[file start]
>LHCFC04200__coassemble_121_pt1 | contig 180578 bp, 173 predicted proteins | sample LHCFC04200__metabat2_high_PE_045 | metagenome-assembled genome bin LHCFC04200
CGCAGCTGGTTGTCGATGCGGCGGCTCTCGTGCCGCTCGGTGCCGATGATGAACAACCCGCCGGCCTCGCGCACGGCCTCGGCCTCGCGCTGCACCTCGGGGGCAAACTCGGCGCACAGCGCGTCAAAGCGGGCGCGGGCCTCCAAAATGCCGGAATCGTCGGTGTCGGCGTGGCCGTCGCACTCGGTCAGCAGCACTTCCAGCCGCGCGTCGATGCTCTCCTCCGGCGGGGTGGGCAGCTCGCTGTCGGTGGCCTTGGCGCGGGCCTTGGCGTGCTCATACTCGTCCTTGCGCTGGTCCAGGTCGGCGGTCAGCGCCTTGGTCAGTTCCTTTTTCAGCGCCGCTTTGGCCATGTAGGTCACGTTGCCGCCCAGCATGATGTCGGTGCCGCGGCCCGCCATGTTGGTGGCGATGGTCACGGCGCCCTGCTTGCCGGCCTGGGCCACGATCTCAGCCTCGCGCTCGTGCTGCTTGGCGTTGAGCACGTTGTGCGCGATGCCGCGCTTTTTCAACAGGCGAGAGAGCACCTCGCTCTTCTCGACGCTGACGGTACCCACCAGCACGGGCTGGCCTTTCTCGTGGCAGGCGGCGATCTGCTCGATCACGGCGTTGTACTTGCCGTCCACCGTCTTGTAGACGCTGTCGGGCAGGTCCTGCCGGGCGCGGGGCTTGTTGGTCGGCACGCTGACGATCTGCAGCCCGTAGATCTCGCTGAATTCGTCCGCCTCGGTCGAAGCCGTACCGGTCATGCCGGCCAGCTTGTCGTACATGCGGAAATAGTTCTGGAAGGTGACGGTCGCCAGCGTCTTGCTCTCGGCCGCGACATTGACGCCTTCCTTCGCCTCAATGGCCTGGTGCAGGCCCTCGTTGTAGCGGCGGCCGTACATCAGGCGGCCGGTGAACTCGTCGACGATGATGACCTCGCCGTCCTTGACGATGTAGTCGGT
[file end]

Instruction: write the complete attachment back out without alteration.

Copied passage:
>LHCFC04200__coassemble_121_pt1 | contig 180578 bp, 173 predicted proteins | sample LHCFC04200__metabat2_high_PE_045 | metagenome-assembled genome bin LHCFC04200
CGCAGCTGGTTGTCGATGCGGCGGCTCTCGTGCCGCTCGGTGCCGATGATGAACAACCCGCCGGCCTCGCGCACGGCCTCGGCCTCGCGCTGCACCTCGGGGGCAAACTCGGCGCACAGCGCGTCAAAGCGGGCGCGGGCCTCCAAAATGCCGGAATCGTCGGTGTCGGCGTGGCCGTCGCACTCGGTCAGCAGCACTTCCAGCCGCGCGTCGATGCTCTCCTCCGGCGGGGTGGGCAGCTCGCTGTCGGTGGCCTTGGCGCGGGCCTTGGCGTGCTCATACTCGTCCTTGCGCTGGTCCAGGTCGGCGGTCAGCGCCTTGGTCAGTTCCTTTTTCAGCGCCGCTTTGGCCATGTAGGTCACGTTGCCGCCCAGCATGATGTCGGTGCCGCGGCCCGCCATGTTGGTGGCGATGGTCACGGCGCCCTGCTTGCCGGCCTGGGCCACGATCTCAGCCTCGCGCTCGTGCTGCTTGGCGTTGAGCACGTTGTGCGCGATGCCGCGCTTTTTCAACAGGCGAGAGAGCACCTCGCTCTTCTCGACGCTGACGGTACCCACCAGCACGGGCTGGCCTTTCTCGTGGCAGGCGGCGATCTGCTCGATCACGGCGTTGTACTTGCCGTCCACCGTCTTGTAGACGCTGTCGGGCAGGTCCTGCCGGGCGCGGGGCTTGTTGGTCGGCACGCTGACGATCTGCAGCCCGTAGATCTCGCTGAATTCGTCCGCCTCGGTCGAAGCCGTACCGGTCATGCCGGCCAGCTTGTCGTACATGCGGAAATAGTTCTGGAAGGTGACGGTCGCCAGCGTCTTGCTCTCGGCCGCGACATTGACGCCTTCCTTCGCCTCAATGGCCTGGTGCAGGCCCTCGTTGTAGCGGCGGCCGTACATCAGGCGGCCGGTGAACTCGTCGACGATGATGACCTCGCCGTCCTTGACGATGTAGTCGGT